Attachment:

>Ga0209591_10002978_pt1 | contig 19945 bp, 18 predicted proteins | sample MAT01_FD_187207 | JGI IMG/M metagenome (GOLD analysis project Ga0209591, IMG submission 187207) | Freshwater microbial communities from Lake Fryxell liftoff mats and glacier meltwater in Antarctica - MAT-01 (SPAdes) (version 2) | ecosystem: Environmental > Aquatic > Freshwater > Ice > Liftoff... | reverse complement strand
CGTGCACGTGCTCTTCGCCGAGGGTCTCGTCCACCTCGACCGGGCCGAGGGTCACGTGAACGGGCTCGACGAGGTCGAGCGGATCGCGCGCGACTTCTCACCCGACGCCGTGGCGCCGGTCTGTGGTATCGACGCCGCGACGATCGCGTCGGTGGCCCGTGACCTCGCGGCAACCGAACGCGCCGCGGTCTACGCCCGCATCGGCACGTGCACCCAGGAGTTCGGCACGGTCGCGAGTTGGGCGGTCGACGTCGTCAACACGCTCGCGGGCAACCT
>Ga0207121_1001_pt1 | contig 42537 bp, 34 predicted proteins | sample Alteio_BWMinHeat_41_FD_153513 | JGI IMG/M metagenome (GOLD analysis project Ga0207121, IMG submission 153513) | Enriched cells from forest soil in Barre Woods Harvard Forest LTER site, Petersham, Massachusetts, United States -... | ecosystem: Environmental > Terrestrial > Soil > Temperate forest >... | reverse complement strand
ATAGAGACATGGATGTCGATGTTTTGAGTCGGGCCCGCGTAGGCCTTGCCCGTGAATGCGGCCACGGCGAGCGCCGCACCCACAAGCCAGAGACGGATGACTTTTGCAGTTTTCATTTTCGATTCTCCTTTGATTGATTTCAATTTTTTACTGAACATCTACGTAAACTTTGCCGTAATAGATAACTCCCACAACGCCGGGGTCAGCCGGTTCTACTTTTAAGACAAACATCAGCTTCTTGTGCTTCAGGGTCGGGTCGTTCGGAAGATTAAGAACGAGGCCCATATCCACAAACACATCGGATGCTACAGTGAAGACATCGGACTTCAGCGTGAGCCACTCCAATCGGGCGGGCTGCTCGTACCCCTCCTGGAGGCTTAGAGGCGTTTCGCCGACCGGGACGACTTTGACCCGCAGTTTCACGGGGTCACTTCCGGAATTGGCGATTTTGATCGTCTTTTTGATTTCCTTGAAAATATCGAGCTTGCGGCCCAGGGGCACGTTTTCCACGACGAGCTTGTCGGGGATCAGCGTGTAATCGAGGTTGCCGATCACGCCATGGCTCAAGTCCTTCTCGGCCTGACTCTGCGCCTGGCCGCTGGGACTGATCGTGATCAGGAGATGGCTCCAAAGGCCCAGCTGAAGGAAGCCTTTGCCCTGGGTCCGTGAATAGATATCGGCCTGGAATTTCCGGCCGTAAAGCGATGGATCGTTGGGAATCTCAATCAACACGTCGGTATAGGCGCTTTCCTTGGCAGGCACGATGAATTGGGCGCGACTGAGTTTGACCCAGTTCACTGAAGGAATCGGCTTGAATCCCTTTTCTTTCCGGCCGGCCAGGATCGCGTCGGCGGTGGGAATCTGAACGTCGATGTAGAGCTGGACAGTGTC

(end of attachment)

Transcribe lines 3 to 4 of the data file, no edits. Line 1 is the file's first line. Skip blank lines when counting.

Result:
>Ga0207121_1001_pt1 | contig 42537 bp, 34 predicted proteins | sample Alteio_BWMinHeat_41_FD_153513 | JGI IMG/M metagenome (GOLD analysis project Ga0207121, IMG submission 153513) | Enriched cells from forest soil in Barre Woods Harvard Forest LTER site, Petersham, Massachusetts, United States -... | ecosystem: Environmental > Terrestrial > Soil > Temperate forest >... | reverse complement strand
ATAGAGACATGGATGTCGATGTTTTGAGTCGGGCCCGCGTAGGCCTTGCCCGTGAATGCGGCCACGGCGAGCGCCGCACCCACAAGCCAGAGACGGATGACTTTTGCAGTTTTCATTTTCGATTCTCCTTTGATTGATTTCAATTTTTTACTGAACATCTACGTAAACTTTGCCGTAATAGATAACTCCCACAACGCCGGGGTCAGCCGGTTCTACTTTTAAGACAAACATCAGCTTCTTGTGCTTCAGGGTCGGGTCGTTCGGAAGATTAAGAACGAGGCCCATATCCACAAACACATCGGATGCTACAGTGAAGACATCGGACTTCAGCGTGAGCCACTCCAATCGGGCGGGCTGCTCGTACCCCTCCTGGAGGCTTAGAGGCGTTTCGCCGACCGGGACGACTTTGACCCGCAGTTTCACGGGGTCACTTCCGGAATTGGCGATTTTGATCGTCTTTTTGATTTCCTTGAAAATATCGAGCTTGCGGCCCAGGGGCACGTTTTCCACGACGAGCTTGTCGGGGATCAGCGTGTAATCGAGGTTGCCGATCACGCCATGGCTCAAGTCCTTCTCGGCCTGACTCTGCGCCTGGCCGCTGGGACTGATCGTGATCAGGAGATGGCTCCAAAGGCCCAGCTGAAGGAAGCCTTTGCCCTGGGTCCGTGAATAGATATCGGCCTGGAATTTCCGGCCGTAAAGCGATGGATCGTTGGGAATCTCAATCAACACGTCGGTATAGGCGCTTTCCTTGGCAGGCACGATGAATTGGGCGCGACTGAGTTTGACCCAGTTCACTGAAGGAATCGGCTTGAATCCCTTTTCTTTCCGGCCGGCCAGGATCGCGTCGGCGGTGGGAATCTGAACGTCGATGTAGAGCTGGACAGTGTC